Ensure transparency and accountability in stakeholder selection
Engage stakeholders as early in the research process as possible
Ensure that iterative and bidirectional feedback between stakeholders and researchers is encouraged
Ensure transparency and accountability in how stakeholders are engaged
Engage stakeholders in identifying target implementation audiences, what messages should be transferred, in what ways, by whom, and with what intended impacts
Aspects of decision-making in HPE
Levels of decision-making
Identify stakeholders based on the level of DM and the kinds of evidence they use in their DM
Decide who else should be involved and in what ways
Ensure stakeholder engagement is meaningful and valuable
Invite stakeholders to decide which stages of the research process they will participate in and how their participation will help them and the research
Seek stakeholder feedback at every stage on how the research relates to DM and how it might be adjusted to be more relevant to decision-makers
Enable stakeholder participation through supports, incentives, and/or recognition meaningful to them
Collaborate in designing and executing a knowledge translation strategy that align with their DM processes
Context of decision-making
Engage stakeholders from the contexts from which the evidence was generated and where the evidence will be implemented
Explore how contextual variation is (or might be) seen by stakeholders as a factor in who is involved in DM and how
Encourage stakeholder feedback from a range of similar appropriate DM contexts at each stage of the research to account for contextual variation.
Explore with stakeholders how contexts can change the DM implications of the research
Explore research limitations with stakeholders
Design and adjust knowledge translation activities to be meaningful and accessible in different contexts and to reflect the needs and dynamics of different and evolving DM contexts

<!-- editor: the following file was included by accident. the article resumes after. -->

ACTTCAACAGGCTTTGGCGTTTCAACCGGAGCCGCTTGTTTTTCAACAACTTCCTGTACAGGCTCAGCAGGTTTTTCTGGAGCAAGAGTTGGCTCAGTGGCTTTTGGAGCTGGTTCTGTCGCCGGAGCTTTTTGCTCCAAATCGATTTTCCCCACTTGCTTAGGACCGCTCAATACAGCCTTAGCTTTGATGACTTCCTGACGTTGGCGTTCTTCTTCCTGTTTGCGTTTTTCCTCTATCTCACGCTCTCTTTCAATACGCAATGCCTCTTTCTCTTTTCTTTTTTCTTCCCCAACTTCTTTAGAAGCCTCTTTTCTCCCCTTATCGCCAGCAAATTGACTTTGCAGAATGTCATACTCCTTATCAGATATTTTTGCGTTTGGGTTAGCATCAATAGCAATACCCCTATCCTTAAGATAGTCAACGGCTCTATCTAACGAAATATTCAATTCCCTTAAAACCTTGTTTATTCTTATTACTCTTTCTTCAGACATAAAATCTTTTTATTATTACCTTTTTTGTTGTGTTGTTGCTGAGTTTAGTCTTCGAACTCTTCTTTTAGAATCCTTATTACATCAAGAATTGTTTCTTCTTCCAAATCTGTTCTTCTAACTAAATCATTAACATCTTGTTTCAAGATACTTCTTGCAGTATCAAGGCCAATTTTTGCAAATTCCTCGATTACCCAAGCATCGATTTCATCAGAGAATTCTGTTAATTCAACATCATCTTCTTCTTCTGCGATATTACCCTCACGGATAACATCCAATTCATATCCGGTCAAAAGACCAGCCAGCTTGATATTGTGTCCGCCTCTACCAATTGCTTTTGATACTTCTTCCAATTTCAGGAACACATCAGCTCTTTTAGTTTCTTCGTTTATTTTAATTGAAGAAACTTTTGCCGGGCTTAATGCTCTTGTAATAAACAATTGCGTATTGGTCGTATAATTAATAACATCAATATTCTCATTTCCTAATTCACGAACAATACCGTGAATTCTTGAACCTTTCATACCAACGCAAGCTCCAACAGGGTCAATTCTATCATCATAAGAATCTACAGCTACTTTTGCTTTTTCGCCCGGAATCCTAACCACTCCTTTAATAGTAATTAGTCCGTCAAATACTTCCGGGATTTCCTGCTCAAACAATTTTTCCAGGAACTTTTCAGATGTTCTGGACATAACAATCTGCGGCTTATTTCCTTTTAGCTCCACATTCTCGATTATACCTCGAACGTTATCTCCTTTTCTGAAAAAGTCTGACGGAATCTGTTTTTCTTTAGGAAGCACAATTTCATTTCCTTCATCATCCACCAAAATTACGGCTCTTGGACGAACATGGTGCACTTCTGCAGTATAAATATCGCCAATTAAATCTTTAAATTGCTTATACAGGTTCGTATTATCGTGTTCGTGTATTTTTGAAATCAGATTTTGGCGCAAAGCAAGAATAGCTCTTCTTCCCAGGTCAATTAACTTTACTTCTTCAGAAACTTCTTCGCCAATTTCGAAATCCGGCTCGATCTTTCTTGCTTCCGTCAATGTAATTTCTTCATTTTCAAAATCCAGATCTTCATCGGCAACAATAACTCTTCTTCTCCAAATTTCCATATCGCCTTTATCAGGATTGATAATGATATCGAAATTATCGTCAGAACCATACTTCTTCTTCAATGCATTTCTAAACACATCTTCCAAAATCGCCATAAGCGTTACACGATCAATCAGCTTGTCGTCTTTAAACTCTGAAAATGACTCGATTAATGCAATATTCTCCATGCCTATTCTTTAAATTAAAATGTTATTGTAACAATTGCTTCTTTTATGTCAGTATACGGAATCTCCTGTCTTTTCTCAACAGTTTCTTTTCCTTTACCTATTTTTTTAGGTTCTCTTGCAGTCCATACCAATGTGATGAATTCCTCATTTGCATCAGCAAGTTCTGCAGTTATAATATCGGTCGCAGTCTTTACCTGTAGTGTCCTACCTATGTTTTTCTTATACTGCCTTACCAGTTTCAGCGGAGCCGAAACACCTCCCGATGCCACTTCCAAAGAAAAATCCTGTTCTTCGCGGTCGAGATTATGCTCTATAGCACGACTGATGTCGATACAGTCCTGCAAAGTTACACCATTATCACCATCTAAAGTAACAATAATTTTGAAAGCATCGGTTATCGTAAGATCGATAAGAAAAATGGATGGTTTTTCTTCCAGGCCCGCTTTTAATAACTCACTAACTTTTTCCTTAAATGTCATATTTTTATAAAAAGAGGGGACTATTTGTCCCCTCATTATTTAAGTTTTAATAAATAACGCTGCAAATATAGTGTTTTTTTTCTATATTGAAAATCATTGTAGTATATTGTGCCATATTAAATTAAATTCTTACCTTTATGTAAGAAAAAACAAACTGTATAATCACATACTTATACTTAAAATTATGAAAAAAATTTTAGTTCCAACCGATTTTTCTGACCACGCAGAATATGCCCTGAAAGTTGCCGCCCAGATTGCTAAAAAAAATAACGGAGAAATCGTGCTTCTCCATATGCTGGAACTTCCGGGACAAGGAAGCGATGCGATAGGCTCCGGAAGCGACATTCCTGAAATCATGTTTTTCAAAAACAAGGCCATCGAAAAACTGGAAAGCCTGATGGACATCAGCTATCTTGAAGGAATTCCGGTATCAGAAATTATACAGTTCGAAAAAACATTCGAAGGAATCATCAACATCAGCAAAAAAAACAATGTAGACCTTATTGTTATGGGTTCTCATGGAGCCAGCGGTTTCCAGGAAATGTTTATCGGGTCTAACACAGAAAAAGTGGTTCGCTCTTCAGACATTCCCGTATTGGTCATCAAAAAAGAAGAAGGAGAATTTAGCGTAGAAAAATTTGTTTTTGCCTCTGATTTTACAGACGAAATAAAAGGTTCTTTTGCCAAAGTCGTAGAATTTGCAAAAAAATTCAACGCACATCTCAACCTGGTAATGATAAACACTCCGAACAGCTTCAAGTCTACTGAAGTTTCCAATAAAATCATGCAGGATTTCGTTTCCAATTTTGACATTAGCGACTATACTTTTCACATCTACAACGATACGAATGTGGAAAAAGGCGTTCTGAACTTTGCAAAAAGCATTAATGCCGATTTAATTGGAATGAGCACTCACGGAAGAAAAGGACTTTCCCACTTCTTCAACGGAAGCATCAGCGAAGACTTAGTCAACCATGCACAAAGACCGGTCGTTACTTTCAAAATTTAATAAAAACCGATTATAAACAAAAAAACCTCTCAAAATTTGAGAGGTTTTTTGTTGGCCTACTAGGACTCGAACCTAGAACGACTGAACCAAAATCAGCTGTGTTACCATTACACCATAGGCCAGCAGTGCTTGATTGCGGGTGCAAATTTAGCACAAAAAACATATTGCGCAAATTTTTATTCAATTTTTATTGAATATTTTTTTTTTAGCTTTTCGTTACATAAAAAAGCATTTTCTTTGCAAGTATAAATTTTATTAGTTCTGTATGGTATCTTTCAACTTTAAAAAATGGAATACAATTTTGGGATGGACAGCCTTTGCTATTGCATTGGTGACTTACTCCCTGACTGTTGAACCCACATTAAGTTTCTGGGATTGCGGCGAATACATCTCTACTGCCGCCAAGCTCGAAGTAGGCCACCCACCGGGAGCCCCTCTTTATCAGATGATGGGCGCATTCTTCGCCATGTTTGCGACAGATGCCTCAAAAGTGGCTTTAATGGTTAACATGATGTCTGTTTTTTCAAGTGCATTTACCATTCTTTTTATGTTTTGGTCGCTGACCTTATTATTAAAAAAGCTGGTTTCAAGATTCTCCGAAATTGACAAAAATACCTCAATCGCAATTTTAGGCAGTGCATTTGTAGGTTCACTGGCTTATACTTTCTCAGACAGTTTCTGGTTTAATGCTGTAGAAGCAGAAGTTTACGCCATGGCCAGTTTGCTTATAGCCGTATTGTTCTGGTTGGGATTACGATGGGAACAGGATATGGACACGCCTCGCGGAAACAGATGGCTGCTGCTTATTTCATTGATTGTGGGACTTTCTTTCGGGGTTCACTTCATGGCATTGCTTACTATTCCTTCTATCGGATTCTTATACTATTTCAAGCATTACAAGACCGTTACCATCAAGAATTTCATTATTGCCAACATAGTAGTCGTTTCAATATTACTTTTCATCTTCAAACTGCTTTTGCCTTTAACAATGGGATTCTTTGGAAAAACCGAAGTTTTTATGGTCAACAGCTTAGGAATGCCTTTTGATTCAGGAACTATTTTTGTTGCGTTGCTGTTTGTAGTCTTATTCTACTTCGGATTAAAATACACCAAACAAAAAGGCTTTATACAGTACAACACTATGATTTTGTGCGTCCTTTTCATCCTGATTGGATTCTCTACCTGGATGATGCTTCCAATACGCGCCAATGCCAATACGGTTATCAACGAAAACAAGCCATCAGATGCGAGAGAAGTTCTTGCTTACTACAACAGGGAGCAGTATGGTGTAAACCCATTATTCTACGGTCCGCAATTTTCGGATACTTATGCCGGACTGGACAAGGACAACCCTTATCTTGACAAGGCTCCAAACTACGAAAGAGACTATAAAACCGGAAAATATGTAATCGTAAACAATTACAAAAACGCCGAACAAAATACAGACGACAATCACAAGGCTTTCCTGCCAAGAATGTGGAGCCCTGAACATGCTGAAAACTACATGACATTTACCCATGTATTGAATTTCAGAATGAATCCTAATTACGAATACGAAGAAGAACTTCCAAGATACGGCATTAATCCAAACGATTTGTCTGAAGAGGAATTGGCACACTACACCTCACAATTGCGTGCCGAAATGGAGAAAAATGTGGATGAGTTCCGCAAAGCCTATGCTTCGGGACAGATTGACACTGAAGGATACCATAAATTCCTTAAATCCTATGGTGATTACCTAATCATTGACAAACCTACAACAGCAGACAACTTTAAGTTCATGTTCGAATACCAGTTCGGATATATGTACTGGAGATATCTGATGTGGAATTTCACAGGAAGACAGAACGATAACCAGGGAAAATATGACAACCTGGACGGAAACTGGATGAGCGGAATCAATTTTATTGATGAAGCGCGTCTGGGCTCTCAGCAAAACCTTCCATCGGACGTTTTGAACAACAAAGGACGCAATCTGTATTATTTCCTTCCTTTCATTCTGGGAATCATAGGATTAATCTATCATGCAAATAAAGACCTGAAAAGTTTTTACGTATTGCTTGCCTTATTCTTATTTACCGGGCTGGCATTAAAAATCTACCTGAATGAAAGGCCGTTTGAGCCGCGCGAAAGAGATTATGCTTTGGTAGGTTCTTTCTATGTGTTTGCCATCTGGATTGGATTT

Factors that compete with evidence
Select stakeholders who understand how priorities are set and conflicts are resolved in DM
Engage stakeholders with varying conceptions of evidence and its legitimacy in DM processes
Explore the nature of the evidence that may be contested and how competing priorities can be resolved
Identify and manage conflicts of interest between researchers and stakeholders
Engage stakeholders in exploring how competing priorities might constrain knowledge translation activities and how the research design and execution might be adapted to be more useful and compelling in informing DM
Engage stakeholders in ensuring that knowledge translation activities are meaningful, accessible, tractable, and practical for decision-makers when faced with competing priorities
We have outlined key aspects of decision-making in HPE and the ways in which the connections between evidence and its impact can be developed. We have also been clear that these are not causal conditions; rather, that they will help to make translation to practice and influence on decision-making from evidence more likely.
We also note that there are practical and conceptual limits to which researchers can engage stakeholders, both in variety and scale. What a proportionate level of engagement and alignment will look like will depend on the nature of the evidence generated by the research, the kinds of impacts that are being sought, the kinds of decision-making contexts involved, and the resources (e.g., time) available to all concerned. We also acknowledge that the additional effort and expertise required in mapping evidence to its decision-making contexts and dynamics suggests we need further research into this topic alongside training for our researchers in implementation science techniques.